i)                    How do you distort the bible?  The most common way is to teach a bible verse out of context of the surrounding verses.  All of the fundamental principals of Christianity (e.g., Jesus as God, the Trinity, salvation by faith, etc.) are taught throughout the bible.  You might take one bible verse, and out of context it can read like a contradiction to the remainder of the bible.  That is why it is important to read any part of the bible in context with the remainder of the bible.  The bible is designed to be studied as a single unit. 

e)                  Peter is two verses away from ending this letter, but he can’t resist getting in one last shot at false teachers.    In this verse, Peter calls false teachers “ignorant”, “unstable”, and they twist Scripture “to their own destruction”.

i)                    “Ignorant” simply means to not know something.  They may be ignorant of the entire bible, but more likely the reference is they are ignorant of the accountability to God for teaching the bible correctly.

ii)                  “Unstable” is the opposite of “balanced”.  It is Peter’s way of saying that they teach things out of context.

iii)                “Own destruction” is back to the idea of accountability to God for what they teach.  God cares greatly about His reputation and what is taught about Him.  Therefore, God holds teachers to a higher standard than those who are not teachers.

iv)                My point here is that if you’re going to teach the bible, don’t take it lightly!  God holds you accountable as a witness for Him, in whatever teaching capacity we have been given.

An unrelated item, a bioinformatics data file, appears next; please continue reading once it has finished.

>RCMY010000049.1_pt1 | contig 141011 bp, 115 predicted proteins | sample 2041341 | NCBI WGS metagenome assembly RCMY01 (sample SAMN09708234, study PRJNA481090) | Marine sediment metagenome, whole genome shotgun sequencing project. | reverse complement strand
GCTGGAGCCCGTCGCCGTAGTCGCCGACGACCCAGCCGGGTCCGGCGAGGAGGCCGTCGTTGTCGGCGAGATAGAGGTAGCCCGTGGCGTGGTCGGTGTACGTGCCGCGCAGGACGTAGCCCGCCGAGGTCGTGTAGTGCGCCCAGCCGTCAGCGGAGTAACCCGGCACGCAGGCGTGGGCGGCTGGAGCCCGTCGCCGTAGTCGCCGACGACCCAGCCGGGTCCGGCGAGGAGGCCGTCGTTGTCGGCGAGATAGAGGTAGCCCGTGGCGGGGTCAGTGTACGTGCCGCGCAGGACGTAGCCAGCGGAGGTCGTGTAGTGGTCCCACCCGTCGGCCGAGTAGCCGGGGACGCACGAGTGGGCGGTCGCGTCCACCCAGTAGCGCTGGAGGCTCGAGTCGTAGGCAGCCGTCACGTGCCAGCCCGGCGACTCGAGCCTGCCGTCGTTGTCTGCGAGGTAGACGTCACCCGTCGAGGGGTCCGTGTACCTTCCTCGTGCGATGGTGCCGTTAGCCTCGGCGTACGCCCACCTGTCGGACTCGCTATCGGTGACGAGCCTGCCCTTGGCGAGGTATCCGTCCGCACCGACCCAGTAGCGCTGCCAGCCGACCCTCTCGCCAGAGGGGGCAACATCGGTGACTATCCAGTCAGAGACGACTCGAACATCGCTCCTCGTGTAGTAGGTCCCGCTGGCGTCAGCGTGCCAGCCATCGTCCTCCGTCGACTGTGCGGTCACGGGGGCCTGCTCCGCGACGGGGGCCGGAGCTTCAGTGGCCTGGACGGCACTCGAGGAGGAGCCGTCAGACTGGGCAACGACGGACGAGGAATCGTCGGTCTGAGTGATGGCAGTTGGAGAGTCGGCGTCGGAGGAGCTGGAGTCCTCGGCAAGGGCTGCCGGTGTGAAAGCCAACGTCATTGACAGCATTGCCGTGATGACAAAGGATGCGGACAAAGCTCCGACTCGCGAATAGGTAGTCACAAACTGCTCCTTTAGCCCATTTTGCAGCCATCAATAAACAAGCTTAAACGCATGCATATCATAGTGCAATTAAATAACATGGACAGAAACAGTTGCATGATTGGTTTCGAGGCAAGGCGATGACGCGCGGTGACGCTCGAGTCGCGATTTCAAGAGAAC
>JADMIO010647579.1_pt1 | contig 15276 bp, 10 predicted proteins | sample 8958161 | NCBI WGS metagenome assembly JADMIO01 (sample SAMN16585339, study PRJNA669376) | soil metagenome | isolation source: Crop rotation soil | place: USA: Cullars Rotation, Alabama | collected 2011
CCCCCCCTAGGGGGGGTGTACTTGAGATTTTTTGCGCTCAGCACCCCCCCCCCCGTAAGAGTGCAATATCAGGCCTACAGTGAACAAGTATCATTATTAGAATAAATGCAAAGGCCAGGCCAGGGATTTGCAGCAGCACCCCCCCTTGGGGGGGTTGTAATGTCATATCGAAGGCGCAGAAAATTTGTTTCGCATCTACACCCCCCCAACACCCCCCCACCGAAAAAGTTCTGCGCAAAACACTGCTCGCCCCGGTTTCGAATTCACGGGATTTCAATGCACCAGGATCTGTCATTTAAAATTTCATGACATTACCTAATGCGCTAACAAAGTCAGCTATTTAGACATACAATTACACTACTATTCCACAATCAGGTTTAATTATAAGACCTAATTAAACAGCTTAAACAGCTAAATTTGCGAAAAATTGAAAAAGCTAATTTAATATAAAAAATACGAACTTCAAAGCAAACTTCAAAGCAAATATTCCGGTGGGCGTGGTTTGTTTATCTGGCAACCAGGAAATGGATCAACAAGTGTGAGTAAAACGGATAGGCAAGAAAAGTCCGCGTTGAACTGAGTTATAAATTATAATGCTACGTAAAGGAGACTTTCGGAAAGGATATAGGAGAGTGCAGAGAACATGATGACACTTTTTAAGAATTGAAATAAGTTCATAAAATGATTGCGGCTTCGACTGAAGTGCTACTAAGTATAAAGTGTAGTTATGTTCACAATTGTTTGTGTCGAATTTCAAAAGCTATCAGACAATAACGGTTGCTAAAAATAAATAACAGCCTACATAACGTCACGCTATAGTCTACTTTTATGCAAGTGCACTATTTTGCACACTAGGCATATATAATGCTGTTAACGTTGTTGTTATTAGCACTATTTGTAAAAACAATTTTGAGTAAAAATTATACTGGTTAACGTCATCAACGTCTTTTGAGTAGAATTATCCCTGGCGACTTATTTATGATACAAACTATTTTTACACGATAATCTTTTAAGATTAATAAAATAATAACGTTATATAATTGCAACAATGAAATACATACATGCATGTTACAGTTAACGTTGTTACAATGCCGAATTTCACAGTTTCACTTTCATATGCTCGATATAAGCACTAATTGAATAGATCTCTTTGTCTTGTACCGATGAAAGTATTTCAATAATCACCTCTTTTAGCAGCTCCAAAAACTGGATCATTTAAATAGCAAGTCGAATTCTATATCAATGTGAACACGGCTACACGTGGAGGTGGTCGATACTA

14.              Verse 17:  Therefore, dear friends, since you already know this, be on your guard so that you may not be carried away by the error of lawless men and fall from your secure position.

a)                  Remember that Peter knows his life will end soon.  Peter is writing to Christians that he loves like a parent loves their children.  Peter wants to protect “his flock”.  Since Peter can’t stand there and be guard over them, the next best thing is to write them a letter and warn them about possible dangers.  That is the main idea behind both of Peter’s letters.

b)                  Peter writes both letters to remind Christians of certain fundamental truths.  Peter’s second letter is mainly a warning against those who would do Christians harm from within the church, which by definition are false-teachers.

c)                  With that said, Verse 17 is Peter telling us to be on guard against such people.  We don’t have to be paranoid about the person sitting next to us.  Just be aware that false teachers do exist within the church.  Peter’s second letter, particularly chapter 2 focuses on the characteristics by which we can recognize false teachers.

d)                 The last phrase is controversial.  It says, “fall from your secure position”.

i)                    This goes back to the debate of whether one can lose their salvation.  Does “secure position” refer to salvation or does it refer to our rewards and “status” in heaven.